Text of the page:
As a faculty member of the Mechanical Engineering Department at Michigan State University (MSU), my goals are: (a) to perform transformative research in the field of soft tissue biomechanics; (b) to offer excellent education to both graduate and undergraduate students, through quality course offerings and student mentoring; (c) to edify the local and broader scientific communities through my effort in re-search and STEM education.
My research focuses broadly on integrating experiments with modeling of the biomechanics of soft tissues. Biomechanics identifies a growing field of science that aims to understand the role played by mechanical stimuli (physical forces and deformations) in biological processes. First, I aim to quantify experimentally the changes – mechanical, microstructural, and chemical – that can be observed in soft tissues in response to “abnormal” mechanical stimuli, such as increased blood pressure in hypertension, or increased urine storage in type II diabetes. Henceforth, I will refer to this process as adaptive or mal-adaptive remodeling. Second, I aim to formulate mathematical models to describe and predict adaptive remodeling, my goal is to formulate and implement models that will predict how tissue characteristics change as a function of the mechanical and chemical environment. Specifically, my research focuses on two soft tissues the left ventricle and the urinary bladder.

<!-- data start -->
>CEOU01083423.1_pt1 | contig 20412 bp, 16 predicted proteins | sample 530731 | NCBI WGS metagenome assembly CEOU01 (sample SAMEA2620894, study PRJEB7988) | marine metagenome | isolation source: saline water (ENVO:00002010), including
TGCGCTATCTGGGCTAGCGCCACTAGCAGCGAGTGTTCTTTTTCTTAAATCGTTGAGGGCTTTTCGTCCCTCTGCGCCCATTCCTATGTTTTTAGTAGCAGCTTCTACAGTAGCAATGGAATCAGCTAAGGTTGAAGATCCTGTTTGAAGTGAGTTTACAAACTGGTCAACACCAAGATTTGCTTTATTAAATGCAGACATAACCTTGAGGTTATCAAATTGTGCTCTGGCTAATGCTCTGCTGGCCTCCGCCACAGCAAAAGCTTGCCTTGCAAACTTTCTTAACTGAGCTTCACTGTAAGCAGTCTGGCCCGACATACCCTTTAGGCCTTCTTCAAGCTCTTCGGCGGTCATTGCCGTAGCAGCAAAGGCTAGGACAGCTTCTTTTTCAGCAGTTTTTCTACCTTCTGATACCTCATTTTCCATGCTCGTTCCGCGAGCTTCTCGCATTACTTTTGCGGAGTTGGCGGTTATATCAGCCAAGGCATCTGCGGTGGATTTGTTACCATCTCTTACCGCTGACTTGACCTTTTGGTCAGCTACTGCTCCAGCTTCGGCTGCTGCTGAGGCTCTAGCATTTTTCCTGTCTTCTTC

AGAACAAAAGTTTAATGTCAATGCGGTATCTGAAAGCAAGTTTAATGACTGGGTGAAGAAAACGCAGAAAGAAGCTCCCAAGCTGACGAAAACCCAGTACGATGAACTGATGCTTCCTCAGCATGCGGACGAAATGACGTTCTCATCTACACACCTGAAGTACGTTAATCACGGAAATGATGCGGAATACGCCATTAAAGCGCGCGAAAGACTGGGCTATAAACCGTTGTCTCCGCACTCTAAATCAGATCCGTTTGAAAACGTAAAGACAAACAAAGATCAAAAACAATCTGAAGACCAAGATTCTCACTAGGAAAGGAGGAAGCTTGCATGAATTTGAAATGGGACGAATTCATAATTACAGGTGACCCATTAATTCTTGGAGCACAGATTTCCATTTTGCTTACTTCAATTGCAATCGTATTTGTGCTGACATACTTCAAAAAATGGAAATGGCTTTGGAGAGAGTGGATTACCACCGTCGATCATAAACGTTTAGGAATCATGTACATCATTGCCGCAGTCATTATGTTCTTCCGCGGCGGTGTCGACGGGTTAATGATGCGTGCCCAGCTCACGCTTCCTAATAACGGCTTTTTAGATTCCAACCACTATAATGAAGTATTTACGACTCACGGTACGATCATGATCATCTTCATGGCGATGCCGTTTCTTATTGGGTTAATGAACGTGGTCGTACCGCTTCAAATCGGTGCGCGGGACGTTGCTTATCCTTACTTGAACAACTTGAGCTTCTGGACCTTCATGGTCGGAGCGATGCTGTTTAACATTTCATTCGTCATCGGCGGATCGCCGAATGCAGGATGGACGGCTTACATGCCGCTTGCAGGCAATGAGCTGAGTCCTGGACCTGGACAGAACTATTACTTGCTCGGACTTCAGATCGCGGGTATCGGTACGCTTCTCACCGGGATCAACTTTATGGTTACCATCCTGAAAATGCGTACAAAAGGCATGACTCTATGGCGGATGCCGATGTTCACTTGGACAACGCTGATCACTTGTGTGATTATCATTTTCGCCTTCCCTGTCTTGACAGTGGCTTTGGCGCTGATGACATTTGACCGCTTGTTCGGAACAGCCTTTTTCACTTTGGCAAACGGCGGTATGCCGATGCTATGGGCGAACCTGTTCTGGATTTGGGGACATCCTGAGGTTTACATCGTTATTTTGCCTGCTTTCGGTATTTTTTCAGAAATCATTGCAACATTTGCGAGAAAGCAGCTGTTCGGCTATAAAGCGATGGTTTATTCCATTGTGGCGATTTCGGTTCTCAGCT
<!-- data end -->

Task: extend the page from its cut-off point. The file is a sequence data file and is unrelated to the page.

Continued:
I was born and raised in Verona (Italy), where my family still lives. I received my B.S. and M.S. in Civil Engineering from the University of Trento (Italy). I received my Ph.D. in Structural and Mechanical Engineering from the University of Trento in 2011. I then was a postdoctoral fellow at Yale University, in the Department of Biomedical Engineering, working on cardiovascular mechanics. I joined MSU in 2014 as assistant professor and was promoted to the role of associate professor in 2020. I live in East Lansing with my husband, Andrea, and my two siberian huskies, Mowgli and Leeloo.